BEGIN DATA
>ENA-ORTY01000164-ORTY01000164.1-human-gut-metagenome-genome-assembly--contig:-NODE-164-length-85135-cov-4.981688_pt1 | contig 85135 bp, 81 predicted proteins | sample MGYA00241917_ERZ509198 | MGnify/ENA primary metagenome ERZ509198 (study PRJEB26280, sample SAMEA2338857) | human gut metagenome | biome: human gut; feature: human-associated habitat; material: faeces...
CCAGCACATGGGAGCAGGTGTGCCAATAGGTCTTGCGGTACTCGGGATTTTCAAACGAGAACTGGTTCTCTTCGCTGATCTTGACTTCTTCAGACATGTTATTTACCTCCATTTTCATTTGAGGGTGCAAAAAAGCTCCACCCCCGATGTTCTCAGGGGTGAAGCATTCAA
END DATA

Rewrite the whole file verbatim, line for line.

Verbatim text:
>ENA-ORTY01000164-ORTY01000164.1-human-gut-metagenome-genome-assembly--contig:-NODE-164-length-85135-cov-4.981688_pt1 | contig 85135 bp, 81 predicted proteins | sample MGYA00241917_ERZ509198 | MGnify/ENA primary metagenome ERZ509198 (study PRJEB26280, sample SAMEA2338857) | human gut metagenome | biome: human gut; feature: human-associated habitat; material: faeces...
CCAGCACATGGGAGCAGGTGTGCCAATAGGTCTTGCGGTACTCGGGATTTTCAAACGAGAACTGGTTCTCTTCGCTGATCTTGACTTCTTCAGACATGTTATTTACCTCCATTTTCATTTGAGGGTGCAAAAAAGCTCCACCCCCGATGTTCTCAGGGGTGAAGCATTCAA